No matter what you call it—shopping cart, trolley, or buggy—the birth of this basket-on-wheels has come to mean much more than just the easy movement of groceries.
Back in 1937 the shopping cart may have been introduced to increase customer spend, but the evolution of the cart over time has come to mean less about spend, and more about comfort and inclusion—at least that's what it means to us at Longo's.
The cart has evolved to be family inclusive—changing design to include a seat for a toddler, then for two toddlers, then there was a specialized cart with an infant seat, and there are even carts designed like race cars offering a fun "ride" through the aisles for children who lack patience. (I fancy myself something of an expert in this area as I still have two of those children living in my house.)
Truthfully, I hadn't given much thought to the nested shopping carts tucked neatly away at the front of the store. I'm kind of on automatic when I walk through the doors and just grab one as I enter. It's so much a part of my routine that I don't even think about where it came from, how it's changed, or what it may mean to the other shoppers around me.
That is until a couple of our customers shared the same article through our social channels about a woman who designed her own shopping cart to meet the needs of her own family. The cart is called Caroline's Cart, and it's named after the daughter of Drew Ann and David Long. Drew Ann saw the need for Caroline’s Cart after realizing her special needs daughter would outgrow a typical shopping cart, and so she made it her mission to provide a quality product for special needs children that enables their participation with the family through the everyday common activity of grocery shopping.
We believe that families should have the choice to enjoy full family shopping experiences—nobody gets left behind—and that's why we added a Caroline's Cart to our Walker's (2900 Walkers Line, Burlington) store last month. We are so excited with the positive feedback that we've already received, but better than that, the relief we see on our customer's faces when they realize that their grocery shopping just got that much easier—is priceless. (It chokes me up every time. No, really.)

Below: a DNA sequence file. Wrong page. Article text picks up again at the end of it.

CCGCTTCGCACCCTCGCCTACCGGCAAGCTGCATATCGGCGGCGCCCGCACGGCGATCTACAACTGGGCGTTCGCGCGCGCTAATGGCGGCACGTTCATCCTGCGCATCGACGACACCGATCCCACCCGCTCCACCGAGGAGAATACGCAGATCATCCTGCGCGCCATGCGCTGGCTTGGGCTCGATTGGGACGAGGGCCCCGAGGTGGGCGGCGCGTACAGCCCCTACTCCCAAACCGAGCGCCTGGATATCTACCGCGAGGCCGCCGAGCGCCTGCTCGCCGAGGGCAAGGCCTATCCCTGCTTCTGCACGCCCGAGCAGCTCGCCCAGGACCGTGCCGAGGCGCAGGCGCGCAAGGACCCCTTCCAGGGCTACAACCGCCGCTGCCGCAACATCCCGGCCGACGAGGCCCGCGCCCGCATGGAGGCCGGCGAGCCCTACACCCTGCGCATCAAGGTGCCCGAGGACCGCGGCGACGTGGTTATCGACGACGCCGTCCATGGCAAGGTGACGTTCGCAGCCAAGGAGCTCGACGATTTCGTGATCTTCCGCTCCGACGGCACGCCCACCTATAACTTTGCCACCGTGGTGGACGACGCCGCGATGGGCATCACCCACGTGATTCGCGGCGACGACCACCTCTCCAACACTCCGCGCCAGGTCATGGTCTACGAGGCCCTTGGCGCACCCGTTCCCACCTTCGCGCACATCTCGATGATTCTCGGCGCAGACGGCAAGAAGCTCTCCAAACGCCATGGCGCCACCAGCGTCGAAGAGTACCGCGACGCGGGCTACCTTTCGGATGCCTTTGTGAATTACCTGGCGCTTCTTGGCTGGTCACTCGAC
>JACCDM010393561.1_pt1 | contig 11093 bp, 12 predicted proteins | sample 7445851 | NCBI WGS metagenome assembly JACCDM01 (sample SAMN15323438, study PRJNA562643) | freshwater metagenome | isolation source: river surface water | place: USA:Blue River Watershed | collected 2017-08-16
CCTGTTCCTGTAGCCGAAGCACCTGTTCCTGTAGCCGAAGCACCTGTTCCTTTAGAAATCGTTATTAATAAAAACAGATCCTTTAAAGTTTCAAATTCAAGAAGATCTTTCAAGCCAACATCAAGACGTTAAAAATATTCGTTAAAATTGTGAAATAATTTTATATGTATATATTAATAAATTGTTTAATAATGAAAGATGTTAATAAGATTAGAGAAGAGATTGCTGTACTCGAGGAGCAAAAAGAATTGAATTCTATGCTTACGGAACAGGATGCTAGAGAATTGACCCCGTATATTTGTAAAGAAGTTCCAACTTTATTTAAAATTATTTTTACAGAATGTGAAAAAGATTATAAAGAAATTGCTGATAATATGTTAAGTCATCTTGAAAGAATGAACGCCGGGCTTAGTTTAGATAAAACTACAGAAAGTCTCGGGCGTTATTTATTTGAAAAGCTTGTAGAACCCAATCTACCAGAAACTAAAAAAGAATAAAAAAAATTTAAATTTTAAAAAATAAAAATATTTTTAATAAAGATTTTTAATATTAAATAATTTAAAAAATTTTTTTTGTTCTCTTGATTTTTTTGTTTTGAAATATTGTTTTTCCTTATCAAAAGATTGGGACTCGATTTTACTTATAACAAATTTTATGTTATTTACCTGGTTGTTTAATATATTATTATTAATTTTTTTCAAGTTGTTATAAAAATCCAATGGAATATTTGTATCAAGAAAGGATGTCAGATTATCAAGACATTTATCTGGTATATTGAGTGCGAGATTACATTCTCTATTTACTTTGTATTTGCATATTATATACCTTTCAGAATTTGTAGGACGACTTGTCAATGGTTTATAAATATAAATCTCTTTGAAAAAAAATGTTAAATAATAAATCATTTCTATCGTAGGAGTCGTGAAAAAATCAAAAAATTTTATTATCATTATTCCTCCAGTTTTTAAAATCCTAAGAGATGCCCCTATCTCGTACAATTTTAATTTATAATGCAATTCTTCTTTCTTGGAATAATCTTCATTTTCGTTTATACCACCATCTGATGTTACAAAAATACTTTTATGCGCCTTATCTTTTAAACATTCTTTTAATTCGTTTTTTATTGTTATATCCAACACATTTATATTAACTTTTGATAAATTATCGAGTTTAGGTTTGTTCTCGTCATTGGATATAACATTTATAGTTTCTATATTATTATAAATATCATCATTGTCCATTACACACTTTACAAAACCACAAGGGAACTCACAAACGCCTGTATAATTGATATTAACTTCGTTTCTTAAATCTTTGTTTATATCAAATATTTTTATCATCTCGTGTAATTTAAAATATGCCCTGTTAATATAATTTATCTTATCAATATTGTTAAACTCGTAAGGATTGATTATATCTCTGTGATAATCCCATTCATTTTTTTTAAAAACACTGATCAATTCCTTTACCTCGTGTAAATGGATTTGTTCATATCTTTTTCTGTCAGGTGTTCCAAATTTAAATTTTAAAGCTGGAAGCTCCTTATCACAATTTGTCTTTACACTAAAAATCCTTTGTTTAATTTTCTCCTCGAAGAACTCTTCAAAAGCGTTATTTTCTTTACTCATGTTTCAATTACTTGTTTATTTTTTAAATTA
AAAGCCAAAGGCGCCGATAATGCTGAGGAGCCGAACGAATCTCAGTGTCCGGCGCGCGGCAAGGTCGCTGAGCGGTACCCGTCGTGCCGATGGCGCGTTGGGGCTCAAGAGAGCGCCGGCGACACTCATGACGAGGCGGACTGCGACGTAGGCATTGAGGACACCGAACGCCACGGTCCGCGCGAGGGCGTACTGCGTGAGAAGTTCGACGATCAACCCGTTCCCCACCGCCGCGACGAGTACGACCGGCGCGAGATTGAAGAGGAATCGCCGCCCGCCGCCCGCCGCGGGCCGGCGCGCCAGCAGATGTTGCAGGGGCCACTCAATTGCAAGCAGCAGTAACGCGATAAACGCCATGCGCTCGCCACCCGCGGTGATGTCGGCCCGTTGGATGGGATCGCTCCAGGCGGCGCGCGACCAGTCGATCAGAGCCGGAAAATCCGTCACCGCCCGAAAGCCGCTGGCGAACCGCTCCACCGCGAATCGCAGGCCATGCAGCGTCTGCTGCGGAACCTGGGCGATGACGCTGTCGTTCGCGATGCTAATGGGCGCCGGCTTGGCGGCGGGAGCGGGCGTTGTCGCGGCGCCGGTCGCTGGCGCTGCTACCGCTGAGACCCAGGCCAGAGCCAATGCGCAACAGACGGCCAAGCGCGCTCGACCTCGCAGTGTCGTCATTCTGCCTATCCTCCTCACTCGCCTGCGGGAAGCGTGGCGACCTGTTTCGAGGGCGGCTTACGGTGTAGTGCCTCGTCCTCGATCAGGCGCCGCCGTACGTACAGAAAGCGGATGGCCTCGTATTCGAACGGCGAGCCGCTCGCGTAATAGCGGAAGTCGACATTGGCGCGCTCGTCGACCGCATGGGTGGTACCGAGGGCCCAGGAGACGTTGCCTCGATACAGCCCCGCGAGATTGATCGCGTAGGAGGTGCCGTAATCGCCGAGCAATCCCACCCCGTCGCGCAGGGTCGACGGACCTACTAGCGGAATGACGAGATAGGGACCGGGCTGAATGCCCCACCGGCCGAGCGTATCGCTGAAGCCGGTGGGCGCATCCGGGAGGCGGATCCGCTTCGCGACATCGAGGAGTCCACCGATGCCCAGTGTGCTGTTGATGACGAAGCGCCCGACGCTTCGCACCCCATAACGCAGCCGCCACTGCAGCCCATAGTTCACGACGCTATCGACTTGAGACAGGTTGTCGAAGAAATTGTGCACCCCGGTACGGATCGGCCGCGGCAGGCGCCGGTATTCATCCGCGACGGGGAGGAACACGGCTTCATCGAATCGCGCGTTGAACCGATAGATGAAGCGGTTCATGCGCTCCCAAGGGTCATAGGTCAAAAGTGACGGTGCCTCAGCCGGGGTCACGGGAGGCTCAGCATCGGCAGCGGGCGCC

Just yesterday a gentleman came into the store with his two sons, one of them special needs and in a special wheelchair. An argument between this father and his (able-bodied) son ensued on who was to push the buggy. The father pleaded with the son to help him out as he could not push both the buggy, as well as his brother in the wheelchair. It was at that moment that our store manager, Laurie Ann, stepped in to offer help with the Caroline's Cart.
"The family shopping experience is important to us and anything that we can do to make that experience easier and inclusive for all family members is simply the right thing to do." - Laurie Ann Correia, Manager, Walker's store
The cart is not just for children, it also fits adults - up to 250lbs. Thanks to Caroline's Cart, this woman was still able to shop with her mother—after her mother had injured her leg and was unable to get around on her own.
Shopping carts have become something we rely on. A trusted friend on wheels that offers a central place to carry your belongings, your children, your groceries—and even your coffee. If you know of anyone who could benefit from the use of a Caroline's Cart in one of our stores, please share this post with them.